NASA Wallops Island Coastal Reconstruction Project to Begin Soon with OCS Sand


We would like to bring you up to date on the status of the coastal restoration project at NASA’s Wallops Island Flight Facility in Virginia; construction on the project will begin this month. BOEM’s partnership with the National Aeronautics and Space Administration (NASA) and the U.S. Army Corps of Engineers (USACE) to restore the shoreline at Wallops Island, which was eroded by Hurricane Sandy in 2012, will use much of the 1 million cubic yards of Outer Continental Shelf sand that BOEM authorized in November 2013 to protect these coastal launch assets. The three agencies signed an agreement last year, and since then, have made arrangements to start the project.

The effort is part of President Obama’s continuing commitment to help restore coastal areas damaged by Hurricane Sandy and build coastal resilience against future storms. The project will provide material to restore more than 2 miles of beach and dunes that protect some of NASA’s most critical launch assets. In addition, the ecosystem restoration project will create new shorebird and sea turtle nesting habitat.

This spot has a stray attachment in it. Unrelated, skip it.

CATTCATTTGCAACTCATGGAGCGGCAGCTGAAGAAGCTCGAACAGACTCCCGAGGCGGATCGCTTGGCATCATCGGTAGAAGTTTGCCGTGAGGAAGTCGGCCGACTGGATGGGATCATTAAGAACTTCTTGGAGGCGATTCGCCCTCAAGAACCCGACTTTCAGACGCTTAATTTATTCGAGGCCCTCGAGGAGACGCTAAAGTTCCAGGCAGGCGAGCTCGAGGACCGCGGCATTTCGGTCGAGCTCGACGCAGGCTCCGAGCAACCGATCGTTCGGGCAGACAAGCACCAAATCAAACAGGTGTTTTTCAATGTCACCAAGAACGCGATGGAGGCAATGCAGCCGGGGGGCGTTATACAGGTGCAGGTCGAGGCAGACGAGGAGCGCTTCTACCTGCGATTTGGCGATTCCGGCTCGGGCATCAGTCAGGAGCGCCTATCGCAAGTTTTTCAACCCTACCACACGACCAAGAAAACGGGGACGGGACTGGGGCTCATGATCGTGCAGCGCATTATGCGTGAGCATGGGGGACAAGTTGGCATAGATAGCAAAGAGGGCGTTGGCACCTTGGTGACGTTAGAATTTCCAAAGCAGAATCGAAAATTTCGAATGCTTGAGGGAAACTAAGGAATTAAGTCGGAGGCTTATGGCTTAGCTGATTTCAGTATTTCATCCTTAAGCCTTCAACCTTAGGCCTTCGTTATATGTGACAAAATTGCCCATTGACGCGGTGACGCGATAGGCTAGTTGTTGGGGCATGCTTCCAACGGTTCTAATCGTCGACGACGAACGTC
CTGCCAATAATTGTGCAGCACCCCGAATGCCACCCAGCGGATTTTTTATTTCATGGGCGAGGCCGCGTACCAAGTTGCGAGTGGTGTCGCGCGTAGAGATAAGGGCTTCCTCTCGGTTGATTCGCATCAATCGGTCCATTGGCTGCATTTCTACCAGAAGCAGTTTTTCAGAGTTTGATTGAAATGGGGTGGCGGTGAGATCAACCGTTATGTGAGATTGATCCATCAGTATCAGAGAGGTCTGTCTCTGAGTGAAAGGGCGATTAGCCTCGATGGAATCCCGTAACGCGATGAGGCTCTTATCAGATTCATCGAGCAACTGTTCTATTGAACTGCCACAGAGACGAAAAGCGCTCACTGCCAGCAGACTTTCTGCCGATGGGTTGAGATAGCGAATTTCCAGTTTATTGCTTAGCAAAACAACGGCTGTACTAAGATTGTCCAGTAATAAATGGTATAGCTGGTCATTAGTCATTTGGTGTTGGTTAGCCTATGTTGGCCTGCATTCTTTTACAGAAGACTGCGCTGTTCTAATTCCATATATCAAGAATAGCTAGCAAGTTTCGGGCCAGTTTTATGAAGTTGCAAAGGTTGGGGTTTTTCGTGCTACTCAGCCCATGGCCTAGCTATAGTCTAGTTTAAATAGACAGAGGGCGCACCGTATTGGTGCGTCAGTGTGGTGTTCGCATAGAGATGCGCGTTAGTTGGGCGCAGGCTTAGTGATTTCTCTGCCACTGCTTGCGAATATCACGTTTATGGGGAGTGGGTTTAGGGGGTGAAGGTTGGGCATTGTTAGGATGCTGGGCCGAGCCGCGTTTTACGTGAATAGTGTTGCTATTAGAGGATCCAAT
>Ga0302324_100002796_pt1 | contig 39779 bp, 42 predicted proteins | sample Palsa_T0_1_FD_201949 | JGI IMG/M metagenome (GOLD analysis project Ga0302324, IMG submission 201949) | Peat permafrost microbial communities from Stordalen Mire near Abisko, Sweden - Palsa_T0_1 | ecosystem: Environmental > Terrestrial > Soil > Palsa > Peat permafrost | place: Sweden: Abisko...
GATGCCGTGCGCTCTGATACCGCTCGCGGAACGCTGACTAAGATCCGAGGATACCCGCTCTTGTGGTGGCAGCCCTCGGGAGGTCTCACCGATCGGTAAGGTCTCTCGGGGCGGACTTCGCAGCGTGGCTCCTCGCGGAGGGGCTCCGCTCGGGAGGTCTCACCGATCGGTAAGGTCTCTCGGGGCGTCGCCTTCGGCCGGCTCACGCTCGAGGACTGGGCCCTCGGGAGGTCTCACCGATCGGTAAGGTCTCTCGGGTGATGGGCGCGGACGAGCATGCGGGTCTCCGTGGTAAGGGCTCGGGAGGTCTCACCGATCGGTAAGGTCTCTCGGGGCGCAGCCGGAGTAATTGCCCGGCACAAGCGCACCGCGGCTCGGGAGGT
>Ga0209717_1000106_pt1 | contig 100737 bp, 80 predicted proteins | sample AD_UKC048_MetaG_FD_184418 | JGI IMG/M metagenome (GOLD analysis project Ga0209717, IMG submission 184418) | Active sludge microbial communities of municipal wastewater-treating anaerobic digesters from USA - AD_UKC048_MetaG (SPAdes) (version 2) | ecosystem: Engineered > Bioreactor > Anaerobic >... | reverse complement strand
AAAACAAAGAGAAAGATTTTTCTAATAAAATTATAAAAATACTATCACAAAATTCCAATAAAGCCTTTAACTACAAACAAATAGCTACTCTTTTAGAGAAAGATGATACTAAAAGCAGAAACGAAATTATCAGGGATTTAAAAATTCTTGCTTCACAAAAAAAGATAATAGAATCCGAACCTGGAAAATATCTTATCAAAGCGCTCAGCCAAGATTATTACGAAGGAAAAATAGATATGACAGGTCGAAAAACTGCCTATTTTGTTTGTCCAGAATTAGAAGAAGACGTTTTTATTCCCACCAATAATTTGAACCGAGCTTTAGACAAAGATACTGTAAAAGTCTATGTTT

Dredging operations will take place at an offshore sand borrow area managed by BOEM about 14 miles east of Wallops Island. USACE’s Norfolk District, working with NASA, anticipates the project will take from two to three months to complete.

For additional background on the project, click here, and to learn more about BOEM’s Marine Minerals Program, click here.

Wallops Flight Facility Sandy Before Wallops Flight Facility Sandy After

NASA Photos, left and right, showing the beach before and after Hurricane Sandy. Note extensive erosion on South Wallops Island, looking south, post-storm.